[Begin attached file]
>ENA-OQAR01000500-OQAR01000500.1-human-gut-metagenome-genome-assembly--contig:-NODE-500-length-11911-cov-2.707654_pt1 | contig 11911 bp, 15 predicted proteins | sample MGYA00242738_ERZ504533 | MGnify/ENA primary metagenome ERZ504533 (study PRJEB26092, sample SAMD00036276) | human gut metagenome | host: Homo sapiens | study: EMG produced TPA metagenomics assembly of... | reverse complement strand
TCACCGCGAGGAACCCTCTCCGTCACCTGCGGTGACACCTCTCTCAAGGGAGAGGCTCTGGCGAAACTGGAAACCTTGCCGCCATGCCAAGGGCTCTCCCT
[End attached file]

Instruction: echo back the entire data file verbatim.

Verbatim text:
>ENA-OQAR01000500-OQAR01000500.1-human-gut-metagenome-genome-assembly--contig:-NODE-500-length-11911-cov-2.707654_pt1 | contig 11911 bp, 15 predicted proteins | sample MGYA00242738_ERZ504533 | MGnify/ENA primary metagenome ERZ504533 (study PRJEB26092, sample SAMD00036276) | human gut metagenome | host: Homo sapiens | study: EMG produced TPA metagenomics assembly of... | reverse complement strand
TCACCGCGAGGAACCCTCTCCGTCACCTGCGGTGACACCTCTCTCAAGGGAGAGGCTCTGGCGAAACTGGAAACCTTGCCGCCATGCCAAGGGCTCTCCCT